What the lockdown has taught us is that a large proportion of workers do not have to shlep into an office every day to do their work effectively. People can be just as efficient, if not more so, working wholly or partly from home. This has a massive potential benefit not only in wellbeing and work/life balance, but also for the environment, reducing unnecessary commuting journeys and the need for big offices, that need heating in the winter and cooling in the summer.
Instead of the rumoured “back to work” incentive to re-open offices, how about a grant for people to have better tech at home? And instead of ploughing multiple billions into rail and roads (I’d say cancel HS2 but it’s probably too late), spend it on ensuring everyone has decent broadband, stealing a policy that the Labour Party was derided for suggesting? Also, to ensure our children are equipped for the knowledge economy, what about a laptop for every child starting secondary school?
Secondly, Boris Johnson has highlighted the problem of our cities being hollowed out by Covid-19. To deal with the impact of people not going into the centre of towns for work, and the problems of high streets with empty shops, support the conversion of empty offices and shops into either homes, or into local work hubs that businesses can use if people need to work together, rather than having to commute into a central office. This could bring back the buzz of city centres and high streets, so helping the hard hit hospitality industry.
The Government has set a timetable for a return to the old England, but it has an important leadership role in transforming the country. By emphasising the commitment to net zero targets and net models of working, and by saying to business chiefs: “Come along with us on this journey to the future we want to build”, Rishi Sunak has the opportunity to be the leader we need. It’s time to grasp the nettle to build back better.
Better future for holiday letting firms?
The Chancellor Rishi Sunak should use the Budget this week to relax the conditions for rental properties to qualify as furnished holiday lettings (FHLs), say tax and advisory firm, Blick Rothenberg. Fiona Fernie a partner at the firm spoke to Business Leader about the future for the sector.
FHLs are increasingly popular as a result of sites such as Airbnb and Booling.com and, with foreign travel continuing to be banned as a result of coronavirus restrictions, are likely to be more in demand this summer than ever before.
The problem is that due to strict tests imposed by HMRC property owners are likely to lose their tax statuswhich would effectively give them a higher tax burden through no fault of their own.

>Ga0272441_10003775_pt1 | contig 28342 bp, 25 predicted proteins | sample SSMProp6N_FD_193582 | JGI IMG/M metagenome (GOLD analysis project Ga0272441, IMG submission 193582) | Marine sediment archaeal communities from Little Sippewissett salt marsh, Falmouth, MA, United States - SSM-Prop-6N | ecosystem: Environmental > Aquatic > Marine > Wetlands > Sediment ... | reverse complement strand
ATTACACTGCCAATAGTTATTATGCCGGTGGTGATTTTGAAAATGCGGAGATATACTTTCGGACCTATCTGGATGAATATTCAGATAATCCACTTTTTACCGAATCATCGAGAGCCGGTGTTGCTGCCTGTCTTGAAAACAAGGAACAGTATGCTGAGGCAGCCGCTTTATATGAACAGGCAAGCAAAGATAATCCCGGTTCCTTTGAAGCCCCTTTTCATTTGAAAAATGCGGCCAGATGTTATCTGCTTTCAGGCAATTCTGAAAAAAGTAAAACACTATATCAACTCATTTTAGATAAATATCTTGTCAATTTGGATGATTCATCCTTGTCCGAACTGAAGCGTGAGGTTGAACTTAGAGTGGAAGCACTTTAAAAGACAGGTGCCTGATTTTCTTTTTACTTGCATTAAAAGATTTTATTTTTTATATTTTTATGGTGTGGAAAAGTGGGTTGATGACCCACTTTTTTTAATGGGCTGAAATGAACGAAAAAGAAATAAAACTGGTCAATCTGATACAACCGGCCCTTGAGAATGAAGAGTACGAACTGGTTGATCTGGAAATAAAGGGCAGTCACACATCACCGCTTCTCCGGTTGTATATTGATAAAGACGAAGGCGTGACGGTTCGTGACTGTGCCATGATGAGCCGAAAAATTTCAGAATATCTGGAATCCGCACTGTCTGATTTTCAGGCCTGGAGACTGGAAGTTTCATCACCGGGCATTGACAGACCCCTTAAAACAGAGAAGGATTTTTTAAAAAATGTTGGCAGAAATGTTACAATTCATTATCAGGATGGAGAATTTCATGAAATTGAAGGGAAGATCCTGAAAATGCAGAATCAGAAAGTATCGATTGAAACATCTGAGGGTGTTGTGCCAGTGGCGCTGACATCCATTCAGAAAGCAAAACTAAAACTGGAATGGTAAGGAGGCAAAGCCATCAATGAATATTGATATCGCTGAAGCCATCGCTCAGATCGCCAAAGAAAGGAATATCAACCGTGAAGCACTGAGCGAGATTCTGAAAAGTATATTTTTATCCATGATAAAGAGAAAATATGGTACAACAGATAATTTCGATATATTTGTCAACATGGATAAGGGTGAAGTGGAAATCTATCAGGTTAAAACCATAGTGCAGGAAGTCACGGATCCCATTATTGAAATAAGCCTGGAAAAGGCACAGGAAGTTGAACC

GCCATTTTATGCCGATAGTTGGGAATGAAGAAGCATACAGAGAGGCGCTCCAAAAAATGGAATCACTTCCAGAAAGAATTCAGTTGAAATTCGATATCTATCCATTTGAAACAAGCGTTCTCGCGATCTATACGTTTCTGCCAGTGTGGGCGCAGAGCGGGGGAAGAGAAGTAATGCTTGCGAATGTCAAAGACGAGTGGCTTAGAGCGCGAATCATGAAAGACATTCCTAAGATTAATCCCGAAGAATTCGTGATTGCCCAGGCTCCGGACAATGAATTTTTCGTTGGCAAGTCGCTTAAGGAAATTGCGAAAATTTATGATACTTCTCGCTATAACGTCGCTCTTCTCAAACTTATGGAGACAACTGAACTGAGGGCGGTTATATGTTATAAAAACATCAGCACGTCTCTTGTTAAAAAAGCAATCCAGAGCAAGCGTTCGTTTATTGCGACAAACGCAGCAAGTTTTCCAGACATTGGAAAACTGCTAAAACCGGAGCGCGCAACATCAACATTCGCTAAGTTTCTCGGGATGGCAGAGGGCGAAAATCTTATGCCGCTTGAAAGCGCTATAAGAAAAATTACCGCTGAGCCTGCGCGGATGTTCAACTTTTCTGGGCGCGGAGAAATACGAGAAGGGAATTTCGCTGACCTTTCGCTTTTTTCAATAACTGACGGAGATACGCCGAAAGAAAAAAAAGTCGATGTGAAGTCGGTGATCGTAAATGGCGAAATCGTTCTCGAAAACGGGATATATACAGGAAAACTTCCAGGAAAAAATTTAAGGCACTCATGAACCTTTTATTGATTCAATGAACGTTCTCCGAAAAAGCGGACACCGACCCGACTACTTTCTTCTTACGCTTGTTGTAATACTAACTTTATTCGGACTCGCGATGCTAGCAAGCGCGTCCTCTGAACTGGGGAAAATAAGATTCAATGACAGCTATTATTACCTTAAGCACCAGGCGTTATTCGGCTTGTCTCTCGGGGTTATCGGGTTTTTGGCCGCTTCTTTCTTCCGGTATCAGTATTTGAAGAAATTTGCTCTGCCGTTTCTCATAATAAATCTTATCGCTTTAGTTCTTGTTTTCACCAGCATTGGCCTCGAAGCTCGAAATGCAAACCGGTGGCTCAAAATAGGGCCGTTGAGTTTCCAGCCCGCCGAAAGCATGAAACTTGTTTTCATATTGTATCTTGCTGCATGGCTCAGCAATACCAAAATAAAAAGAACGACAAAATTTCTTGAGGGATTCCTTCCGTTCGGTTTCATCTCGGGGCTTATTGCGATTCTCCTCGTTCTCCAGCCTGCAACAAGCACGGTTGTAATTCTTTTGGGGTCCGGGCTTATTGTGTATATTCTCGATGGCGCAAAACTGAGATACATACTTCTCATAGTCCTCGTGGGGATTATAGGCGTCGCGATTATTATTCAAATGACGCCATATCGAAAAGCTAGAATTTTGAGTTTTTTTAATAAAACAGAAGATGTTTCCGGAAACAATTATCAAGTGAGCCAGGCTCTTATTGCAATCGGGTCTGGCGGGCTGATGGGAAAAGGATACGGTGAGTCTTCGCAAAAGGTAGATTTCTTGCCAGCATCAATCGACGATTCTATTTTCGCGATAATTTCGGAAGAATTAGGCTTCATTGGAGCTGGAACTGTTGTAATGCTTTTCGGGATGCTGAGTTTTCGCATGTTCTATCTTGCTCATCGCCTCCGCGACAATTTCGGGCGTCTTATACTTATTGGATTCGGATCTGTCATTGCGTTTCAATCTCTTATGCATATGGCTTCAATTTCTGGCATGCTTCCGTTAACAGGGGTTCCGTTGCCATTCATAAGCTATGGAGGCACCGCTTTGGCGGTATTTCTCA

In view of the crippling impact of the pandemic on the hospitality industry, it seems only reasonable that the Chancellor, and HMRC, should create a concession for 2020/21 and 2021/22 so that this does not happen.
The problem is this, the Government have encouraged FHL ownership, by providing tax benefits compared to properties let out normally or on an Assured Shorthold Tenancy – including the generous treatment of mortgage interest as an allowable deduction in full, the potential for a lower capital gains tax rate on sale and the income taken into account when making pension contributions.
However, there are very strict tests as to what can be considered to be an FHL, including what are known as the 3 occupancy conditions, all of which have to be met. These are: that the property must be available for letting to 3rd parties as an FHL for at least 210 days in the year, must actually be let commercially to the public for at least 105 days in the year, and lettings which exceed 31 continuous days must not exceed 155 days during the year. The pandemic is likely to have caused many landlords operating FHLs to fall foul of these conditions.
The three national lockdowns imposed by the UK government means that it is more than likely that many properties have not been let for as much as 105 days and thus fail the letting condition.
In normal circumstances, if the owner doesn’t let the property for at least 105 days, they have two options to make elections that can help them reach the occupancy threshold; the averaging election (averaging occupancy levels across all their properties) and the period of grace election. (an election to allow the property to continue to qualify as an FHL as long as the pattern of occupation and availability conditions were met).
The averaging election is unlikely to be of any help at all in the current circumstances since all such properties are likely to have been hit by reduced occupancy in 2020/21. A period of grace election may help but can only be made under certain conditions which could prove difficult for some owners whose businesses are in their infancy.
There are also serious question marks over the other two conditions. For example, during periods where Government advice has been that people either cannot or should not take holidays in particular locations, can landlords say that their property was even available for letting, let alone occupied?